Pedagoga

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  • Publicado : 8 de septiembre de 2012
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Le Colibri
E. Chausson
Poem by Leconte de Lisle
Le vert colibri, le roi des collines,
Voyant la rosée et le soleil clair,
Luire dans son nid tissé d'herbes fines,
Comme un frais rayon s'échappe dans l'air.
Il se hâte et vole aux sources voisines,
Où les bambous font le bruit de la mer,
Où l'açoka rouge aux odeurs divines
S'ouvre et porte au cœur un humide éclair.
Vers la fleurdorée, il descend, se pose,
Et boit tant d'amour dans la coupe rose,
Qu'il meurt, ne sachant s'il l'a pu tarir!
Sur ta lèvre pure, ô ma bien-aimée,
Telle aussi mon âme eut voulu mourir,
Du premier baiser qui l'a parfumée.
Le Colibri completes Chansson’s Opus 2. Like most of its opus mates, this song summons nature as witness to, and allegory for erotic love. Texts by poet Leconte de Lisle openand close this cycle, but while the style is the same, there is a vast difference in mood: in the last song, all is ecstasy.
The seventh song seems more sophisticated musically than its predecessors. The 5/4 rhythm is a departure from more common meters and the harmonies are richer and more varied. The four bar piano introduction is based on an ostinato A,the dominant key (original key). Thethird measure is a particularly lovely A triad over the Apedal point. The 5/4 time has no special effects in the introduction, but in the body of the piece it tends to push the music precipitously from one measure to the next. One feels that that a sixth beat is missing, especially in the measures with descending eighth note figures.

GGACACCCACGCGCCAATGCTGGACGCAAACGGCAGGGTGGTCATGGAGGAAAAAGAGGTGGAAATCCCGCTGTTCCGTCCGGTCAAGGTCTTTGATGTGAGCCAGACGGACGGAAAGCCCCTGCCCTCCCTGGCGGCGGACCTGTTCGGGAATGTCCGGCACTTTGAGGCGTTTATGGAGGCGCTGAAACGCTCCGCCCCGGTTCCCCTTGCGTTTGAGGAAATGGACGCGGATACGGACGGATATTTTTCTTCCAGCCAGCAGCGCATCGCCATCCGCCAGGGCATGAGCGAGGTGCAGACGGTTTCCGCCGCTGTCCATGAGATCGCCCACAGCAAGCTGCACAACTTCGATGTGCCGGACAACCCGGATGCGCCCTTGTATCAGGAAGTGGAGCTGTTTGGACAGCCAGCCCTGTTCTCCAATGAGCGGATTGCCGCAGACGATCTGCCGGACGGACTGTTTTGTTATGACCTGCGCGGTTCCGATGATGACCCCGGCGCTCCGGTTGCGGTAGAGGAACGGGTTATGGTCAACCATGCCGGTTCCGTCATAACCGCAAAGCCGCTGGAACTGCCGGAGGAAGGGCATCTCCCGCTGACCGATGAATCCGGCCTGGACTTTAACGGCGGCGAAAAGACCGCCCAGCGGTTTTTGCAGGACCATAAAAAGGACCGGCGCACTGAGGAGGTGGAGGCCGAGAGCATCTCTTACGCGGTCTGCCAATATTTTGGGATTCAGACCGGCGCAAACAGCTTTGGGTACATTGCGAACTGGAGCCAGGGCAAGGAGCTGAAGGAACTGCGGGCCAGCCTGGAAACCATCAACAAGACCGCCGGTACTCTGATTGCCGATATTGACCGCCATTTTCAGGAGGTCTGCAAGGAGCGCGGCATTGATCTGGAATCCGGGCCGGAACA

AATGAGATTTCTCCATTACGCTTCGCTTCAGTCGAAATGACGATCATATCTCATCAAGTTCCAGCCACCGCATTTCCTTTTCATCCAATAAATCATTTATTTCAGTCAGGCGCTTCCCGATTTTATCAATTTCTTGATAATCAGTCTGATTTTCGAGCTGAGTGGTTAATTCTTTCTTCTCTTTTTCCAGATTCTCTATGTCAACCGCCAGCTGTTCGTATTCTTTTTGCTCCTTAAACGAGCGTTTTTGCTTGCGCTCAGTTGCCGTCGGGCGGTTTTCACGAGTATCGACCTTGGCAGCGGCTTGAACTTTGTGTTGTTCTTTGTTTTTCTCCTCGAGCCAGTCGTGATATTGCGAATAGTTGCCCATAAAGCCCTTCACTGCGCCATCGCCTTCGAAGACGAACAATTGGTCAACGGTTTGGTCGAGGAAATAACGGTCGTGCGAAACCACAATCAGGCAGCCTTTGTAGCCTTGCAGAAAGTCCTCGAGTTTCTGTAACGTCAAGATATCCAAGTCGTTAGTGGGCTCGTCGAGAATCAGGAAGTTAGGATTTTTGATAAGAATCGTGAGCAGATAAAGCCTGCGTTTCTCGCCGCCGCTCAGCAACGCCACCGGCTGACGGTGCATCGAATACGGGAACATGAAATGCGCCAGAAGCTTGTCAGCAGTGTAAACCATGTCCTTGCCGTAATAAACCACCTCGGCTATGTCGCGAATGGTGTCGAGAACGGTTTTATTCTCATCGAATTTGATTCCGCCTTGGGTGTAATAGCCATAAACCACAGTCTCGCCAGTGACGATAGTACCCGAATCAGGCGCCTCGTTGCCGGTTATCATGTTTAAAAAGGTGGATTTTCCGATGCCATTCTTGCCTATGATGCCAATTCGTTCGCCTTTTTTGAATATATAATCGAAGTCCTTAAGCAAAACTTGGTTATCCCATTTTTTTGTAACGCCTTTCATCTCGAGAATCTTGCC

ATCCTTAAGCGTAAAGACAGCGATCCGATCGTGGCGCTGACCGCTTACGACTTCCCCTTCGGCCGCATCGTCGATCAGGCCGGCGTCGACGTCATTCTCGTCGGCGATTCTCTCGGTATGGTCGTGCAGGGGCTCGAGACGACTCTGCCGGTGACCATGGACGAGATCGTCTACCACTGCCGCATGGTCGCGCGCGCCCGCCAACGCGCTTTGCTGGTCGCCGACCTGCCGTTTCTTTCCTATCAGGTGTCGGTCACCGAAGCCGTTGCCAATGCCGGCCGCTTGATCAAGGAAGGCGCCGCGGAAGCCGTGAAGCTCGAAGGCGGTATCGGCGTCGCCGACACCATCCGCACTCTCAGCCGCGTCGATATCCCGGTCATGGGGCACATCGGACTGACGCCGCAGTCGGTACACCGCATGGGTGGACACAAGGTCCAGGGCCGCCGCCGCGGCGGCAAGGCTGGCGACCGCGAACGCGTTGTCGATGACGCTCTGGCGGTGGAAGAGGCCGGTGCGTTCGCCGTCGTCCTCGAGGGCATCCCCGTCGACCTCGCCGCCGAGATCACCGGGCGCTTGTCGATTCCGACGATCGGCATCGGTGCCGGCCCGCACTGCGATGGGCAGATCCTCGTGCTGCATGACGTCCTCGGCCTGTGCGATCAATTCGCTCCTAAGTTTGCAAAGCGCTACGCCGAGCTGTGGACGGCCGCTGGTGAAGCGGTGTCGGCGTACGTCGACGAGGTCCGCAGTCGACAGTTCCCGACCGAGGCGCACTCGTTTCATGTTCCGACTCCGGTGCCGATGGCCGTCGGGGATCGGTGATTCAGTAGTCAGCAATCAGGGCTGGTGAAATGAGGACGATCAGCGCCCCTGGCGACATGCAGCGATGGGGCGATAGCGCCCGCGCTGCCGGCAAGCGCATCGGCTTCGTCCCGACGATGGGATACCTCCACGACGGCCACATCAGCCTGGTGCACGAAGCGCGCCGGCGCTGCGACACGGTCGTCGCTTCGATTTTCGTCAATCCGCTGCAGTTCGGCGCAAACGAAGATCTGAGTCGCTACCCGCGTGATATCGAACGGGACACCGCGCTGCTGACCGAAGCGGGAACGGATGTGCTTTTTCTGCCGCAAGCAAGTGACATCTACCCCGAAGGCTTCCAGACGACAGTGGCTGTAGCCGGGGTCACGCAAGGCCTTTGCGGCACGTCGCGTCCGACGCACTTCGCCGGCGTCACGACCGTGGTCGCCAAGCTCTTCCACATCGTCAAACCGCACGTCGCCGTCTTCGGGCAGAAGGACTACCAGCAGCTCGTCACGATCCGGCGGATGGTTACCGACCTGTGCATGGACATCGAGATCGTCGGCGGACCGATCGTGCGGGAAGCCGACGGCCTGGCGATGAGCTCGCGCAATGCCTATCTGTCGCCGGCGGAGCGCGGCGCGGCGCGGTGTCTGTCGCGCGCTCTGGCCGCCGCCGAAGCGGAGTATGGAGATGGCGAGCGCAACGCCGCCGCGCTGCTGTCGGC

The green hummingbird, king of the hills,
Seeing the dew andthe clear sunlight
Shining into his nest, woven of fine grasses,
Darts into the air like a ray of light.

He hurries and flies to nearby springs,
Under this last line the 5/4 rhythm aids the sense of flight, and now the tempo actually moves forward a bit (“en pressant peu a peu” means get faster little by little),
The poet uses strange-sounding names of tropical flora and fauna.
Where thebamboo reeds make the sound of the sea,
Where the red hibiscus with its divine fragrance
Unfolds the dewy brilliance at its heart.
Under these lines the music has been working its way towards the song’s climax. There are several long crescendos to the forte on “Vers.” The intensity and sound level are maintained for four bars, then the gradual pulling-back in tempo and dynamics begins. Thefour climactic measures repeat the harmonies found in the piano introduction, but now the chords are arpeggiated and the melody rides on top.
Toward the gilded flower he descends, poses,
At “bois” (drinks) the climax begins to fade:
And drinks so much love from the rosy cup
That he dies, not knowing if he had exhausted its nectar!
Now the melody with the voice first entered is repeated:On your pure lips, O my beloved,
Likewise my soul wishes to die,
On the word “mourir” (to die) there is a secondary climax. The piano has a falling, dying line under the held note. The final phrase is gentle and wistful:
Of the first kiss, which perfumed it.
Appendix 2
Le spectre de la rose
H. Berlioz
Poem by Teophile Gautier
Soulève ta paupière close
Qu'effleure un songe virginal!Je suis le spectre d'une rose
Que tu portais hier au bal.
Tu me pris encore emperlée
Des pleurs d'argent de l'arrosoir,
Et, parmi la fête étoilée,
Tu me promenas tout le soir.
Ô toi qui de ma mort fus cause,
Sans que tu puisses le chasser,
Toutes les nuits mon spectre rose
À ton chevet viendra danser;
Mais ne crains rien, je ne réclame
Ni messe ni De Profundis.
Ce légerparfum est mon âme,
Et j'arrive du paradis.
Mon destin fut digne d'envie,
Et pour avoir un sort si beau,
Plus d'un aurait donné sa vie;
Car sur ton sein j’ai mon tombeau,
Et sur l'albâtre où je repose
Un poète avec un baiser
Écrivit: "Ci-gît une rose,
Que tous les rois vont jalouser."
Raise your closed eyelids
Caressed by a virginal dream,
I am the spectre if a rise
which...
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